[SAN FRANCISCO] Apple's new smartwatch may be a tough sell, with 69 per cent of Americans indicating they are not interested in buying the gadget, according to a Reuters/Ipsos poll.
However, the survey also showed limited awareness of the watch.
The poll was taken after Apple chief executive Tim Cook rolled out the product on Monday, and only about half of respondents said they had heard news of the timepiece in the last few days.
Also, in an encouraging sign for Apple, roughly 13 per cent of survey respondents who did not own an iPhone said that they would consider buying one in order to buy an Apple Watch, which needs an iPhone to work fully.
Apple overcame scepticism about the iPad and iPod when they first debuted, but the survey suggests that the world's largest technology company has work to do to make the watch ubiquitous.
The new watch, a test of Mr Cook's leadership, is the company's first new product in five years, and it hits stores on April 24.
It allows users to check e-mail, listen to music and make phone calls from their wrist.
Apple will sell various versions, from a US$349 'sport' edition to a US$17,000 18-carat gold timepiece.
Ipsos surveyed 1,245 Americans online between March 9 and March 13.
The data was weighted to reflect the US population and has a credibility interval of plus or minus 3.2 percentage points.
Apple did not immediately respond to a request for comment on the poll.
More than half of respondents, 52 per cent, agreed with the statement that smartwatches are a "passing fad." One-quarter of respondents said they were interested in purchasing the Apple Watch, but 69 per cent said they had no desire, and 6 per cent said they were unsure.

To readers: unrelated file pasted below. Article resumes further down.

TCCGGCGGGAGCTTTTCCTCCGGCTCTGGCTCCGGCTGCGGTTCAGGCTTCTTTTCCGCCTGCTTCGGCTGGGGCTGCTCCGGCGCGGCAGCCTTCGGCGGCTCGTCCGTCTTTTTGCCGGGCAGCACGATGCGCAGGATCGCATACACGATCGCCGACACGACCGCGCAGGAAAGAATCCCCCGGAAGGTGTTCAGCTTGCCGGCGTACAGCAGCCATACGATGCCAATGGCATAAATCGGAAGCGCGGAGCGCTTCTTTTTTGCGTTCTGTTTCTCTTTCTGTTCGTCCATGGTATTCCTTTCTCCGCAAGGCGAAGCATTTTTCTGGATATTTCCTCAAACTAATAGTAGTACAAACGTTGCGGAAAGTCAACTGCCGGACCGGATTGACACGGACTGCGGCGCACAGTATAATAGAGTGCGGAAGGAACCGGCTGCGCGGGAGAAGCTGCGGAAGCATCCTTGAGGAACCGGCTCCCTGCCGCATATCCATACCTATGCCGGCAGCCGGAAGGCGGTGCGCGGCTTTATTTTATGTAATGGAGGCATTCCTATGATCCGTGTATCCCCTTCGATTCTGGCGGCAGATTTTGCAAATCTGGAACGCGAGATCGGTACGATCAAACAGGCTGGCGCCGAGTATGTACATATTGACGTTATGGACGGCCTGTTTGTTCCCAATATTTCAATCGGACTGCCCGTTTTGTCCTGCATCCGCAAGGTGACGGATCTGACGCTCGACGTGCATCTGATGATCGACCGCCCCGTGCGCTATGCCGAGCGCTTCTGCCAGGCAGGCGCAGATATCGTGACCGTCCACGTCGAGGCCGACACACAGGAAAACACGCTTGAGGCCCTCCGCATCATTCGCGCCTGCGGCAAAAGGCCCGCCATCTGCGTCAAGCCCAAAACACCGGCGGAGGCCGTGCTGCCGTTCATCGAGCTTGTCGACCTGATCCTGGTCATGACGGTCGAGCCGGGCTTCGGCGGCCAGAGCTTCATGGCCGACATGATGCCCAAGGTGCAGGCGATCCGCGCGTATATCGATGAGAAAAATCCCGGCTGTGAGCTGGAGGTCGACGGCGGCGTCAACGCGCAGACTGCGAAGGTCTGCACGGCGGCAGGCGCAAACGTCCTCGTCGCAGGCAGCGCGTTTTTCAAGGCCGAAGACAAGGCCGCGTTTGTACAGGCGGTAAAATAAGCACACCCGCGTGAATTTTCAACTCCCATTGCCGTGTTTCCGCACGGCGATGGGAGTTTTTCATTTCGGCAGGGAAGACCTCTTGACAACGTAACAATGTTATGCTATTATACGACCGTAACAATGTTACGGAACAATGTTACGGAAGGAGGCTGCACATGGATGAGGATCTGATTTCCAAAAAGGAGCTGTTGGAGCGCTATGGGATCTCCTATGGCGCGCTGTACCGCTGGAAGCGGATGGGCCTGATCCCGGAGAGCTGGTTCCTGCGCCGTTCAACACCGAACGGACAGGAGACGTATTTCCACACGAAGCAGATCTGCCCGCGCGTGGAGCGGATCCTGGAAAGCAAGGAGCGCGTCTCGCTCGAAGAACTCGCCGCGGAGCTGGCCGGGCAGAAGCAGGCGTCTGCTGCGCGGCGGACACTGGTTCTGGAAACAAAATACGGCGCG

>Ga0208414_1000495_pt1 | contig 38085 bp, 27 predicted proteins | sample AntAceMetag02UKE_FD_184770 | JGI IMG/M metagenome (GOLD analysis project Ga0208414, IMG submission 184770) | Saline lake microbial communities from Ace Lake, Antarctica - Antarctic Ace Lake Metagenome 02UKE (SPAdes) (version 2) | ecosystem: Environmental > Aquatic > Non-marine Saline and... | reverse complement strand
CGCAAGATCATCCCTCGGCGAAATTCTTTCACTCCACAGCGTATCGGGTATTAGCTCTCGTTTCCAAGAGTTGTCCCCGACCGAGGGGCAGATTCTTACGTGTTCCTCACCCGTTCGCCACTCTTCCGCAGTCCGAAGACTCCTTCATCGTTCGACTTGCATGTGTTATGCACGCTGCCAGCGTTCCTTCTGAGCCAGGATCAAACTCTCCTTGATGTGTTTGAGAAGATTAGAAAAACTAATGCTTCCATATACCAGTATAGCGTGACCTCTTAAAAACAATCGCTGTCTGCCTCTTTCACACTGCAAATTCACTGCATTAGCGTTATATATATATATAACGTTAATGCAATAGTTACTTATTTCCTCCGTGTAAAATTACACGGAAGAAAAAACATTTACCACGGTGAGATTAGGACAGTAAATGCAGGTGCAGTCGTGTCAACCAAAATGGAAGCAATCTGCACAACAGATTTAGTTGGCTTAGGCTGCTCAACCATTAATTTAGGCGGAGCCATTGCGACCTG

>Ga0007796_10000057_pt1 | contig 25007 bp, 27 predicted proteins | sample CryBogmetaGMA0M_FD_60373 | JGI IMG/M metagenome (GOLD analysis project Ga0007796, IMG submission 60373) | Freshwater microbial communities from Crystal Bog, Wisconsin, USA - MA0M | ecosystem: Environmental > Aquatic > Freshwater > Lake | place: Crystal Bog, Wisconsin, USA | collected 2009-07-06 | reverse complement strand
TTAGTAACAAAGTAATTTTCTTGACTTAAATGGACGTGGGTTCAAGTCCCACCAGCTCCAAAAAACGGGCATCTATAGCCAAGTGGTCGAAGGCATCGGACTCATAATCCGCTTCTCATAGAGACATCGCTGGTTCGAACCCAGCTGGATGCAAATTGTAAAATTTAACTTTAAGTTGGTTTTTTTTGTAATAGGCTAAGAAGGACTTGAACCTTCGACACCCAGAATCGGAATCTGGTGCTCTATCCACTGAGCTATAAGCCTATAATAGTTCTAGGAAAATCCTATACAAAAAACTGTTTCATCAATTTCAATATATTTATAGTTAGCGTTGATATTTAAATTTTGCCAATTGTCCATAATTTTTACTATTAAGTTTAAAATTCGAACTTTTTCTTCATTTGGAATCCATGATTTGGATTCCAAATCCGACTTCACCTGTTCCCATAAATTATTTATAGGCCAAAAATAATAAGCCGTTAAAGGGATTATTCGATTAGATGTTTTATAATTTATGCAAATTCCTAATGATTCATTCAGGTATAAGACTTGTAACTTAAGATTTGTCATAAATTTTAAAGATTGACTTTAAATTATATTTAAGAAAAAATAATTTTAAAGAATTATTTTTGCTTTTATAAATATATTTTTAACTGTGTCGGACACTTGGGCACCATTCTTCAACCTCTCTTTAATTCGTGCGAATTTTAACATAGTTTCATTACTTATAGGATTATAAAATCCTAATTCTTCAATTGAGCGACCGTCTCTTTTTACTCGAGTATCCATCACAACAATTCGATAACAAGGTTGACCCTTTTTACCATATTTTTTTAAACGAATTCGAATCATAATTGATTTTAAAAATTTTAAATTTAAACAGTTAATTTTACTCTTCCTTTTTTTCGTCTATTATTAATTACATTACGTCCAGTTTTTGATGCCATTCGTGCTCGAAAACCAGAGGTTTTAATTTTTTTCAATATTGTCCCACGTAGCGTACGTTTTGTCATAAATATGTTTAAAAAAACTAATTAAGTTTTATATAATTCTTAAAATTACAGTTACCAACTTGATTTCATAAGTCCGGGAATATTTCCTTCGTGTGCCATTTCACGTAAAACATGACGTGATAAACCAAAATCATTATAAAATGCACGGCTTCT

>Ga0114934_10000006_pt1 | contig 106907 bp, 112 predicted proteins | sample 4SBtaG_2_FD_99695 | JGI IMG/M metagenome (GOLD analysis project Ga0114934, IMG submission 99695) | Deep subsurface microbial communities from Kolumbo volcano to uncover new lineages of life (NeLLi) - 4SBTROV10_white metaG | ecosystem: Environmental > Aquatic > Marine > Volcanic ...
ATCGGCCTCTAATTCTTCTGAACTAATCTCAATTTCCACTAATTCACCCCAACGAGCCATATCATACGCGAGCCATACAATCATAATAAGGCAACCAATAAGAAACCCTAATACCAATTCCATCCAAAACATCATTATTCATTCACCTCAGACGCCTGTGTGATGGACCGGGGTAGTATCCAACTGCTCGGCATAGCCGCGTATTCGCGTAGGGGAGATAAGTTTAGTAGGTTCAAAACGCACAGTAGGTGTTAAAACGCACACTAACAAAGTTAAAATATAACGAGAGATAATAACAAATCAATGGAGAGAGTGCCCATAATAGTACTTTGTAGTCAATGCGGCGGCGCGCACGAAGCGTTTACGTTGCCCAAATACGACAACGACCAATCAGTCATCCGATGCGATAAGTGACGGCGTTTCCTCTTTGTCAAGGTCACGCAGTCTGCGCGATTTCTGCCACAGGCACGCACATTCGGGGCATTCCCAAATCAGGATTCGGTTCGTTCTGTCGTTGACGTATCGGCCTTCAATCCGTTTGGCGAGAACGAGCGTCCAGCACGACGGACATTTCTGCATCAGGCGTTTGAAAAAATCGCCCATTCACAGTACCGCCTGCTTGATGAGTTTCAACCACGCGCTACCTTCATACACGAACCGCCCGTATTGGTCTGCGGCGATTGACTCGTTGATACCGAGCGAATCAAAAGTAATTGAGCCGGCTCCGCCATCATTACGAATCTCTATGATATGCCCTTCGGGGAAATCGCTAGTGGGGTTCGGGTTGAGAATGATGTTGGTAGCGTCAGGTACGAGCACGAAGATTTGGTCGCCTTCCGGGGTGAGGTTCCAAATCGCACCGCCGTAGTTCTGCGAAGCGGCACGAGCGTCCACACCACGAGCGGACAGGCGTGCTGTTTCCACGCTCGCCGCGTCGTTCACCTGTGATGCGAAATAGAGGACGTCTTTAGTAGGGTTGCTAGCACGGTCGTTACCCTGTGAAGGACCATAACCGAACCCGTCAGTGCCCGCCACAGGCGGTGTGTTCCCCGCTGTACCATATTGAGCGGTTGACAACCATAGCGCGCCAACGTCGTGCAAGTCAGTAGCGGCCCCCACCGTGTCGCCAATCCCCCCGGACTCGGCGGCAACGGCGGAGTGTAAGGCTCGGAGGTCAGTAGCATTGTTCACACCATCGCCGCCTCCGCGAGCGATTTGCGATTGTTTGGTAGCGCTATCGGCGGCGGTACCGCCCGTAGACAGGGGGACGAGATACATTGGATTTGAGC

Initial demand for the watch is expected to come primarily from existing iPhone users, but its wider success is seen depending on whether developers create enticing apps tailored to the device, so-called killer apps.
Apple is among several large tech companies looking to jumpstart a new market for "wearable" electronic devices.
Samsung Electronics, Sony and LG Electronics have all released their own smartwatches, many of them powered by software developed by Internet company Google.
But consumers have yet to cotton to the notion of wearable devices. Google recently halted sales to consumers of Glass, a US$1,500 screen attached to glasses which were routinely mocked for their awkward appearance.
Roughly 4.6 million smartwatches were sold globally in 2014, according to research firm Strategy Analytics, a fraction of the more than one billion smartphones sold worldwide.
Many in the tech industry hope that Apple, famous for its marketing savvy and loyal fans, will have the power to transform the smartwatches into a product that appeals to the general public.
Some 46 per cent of respondents said that the Apple Watch had a "cool factor." But only 29 per cent said they were more interested in purchasing an Apple Watch than another brand of smartwatch.
Analysts expect that Apple will sell between 10 million and 32 million watches in 2015.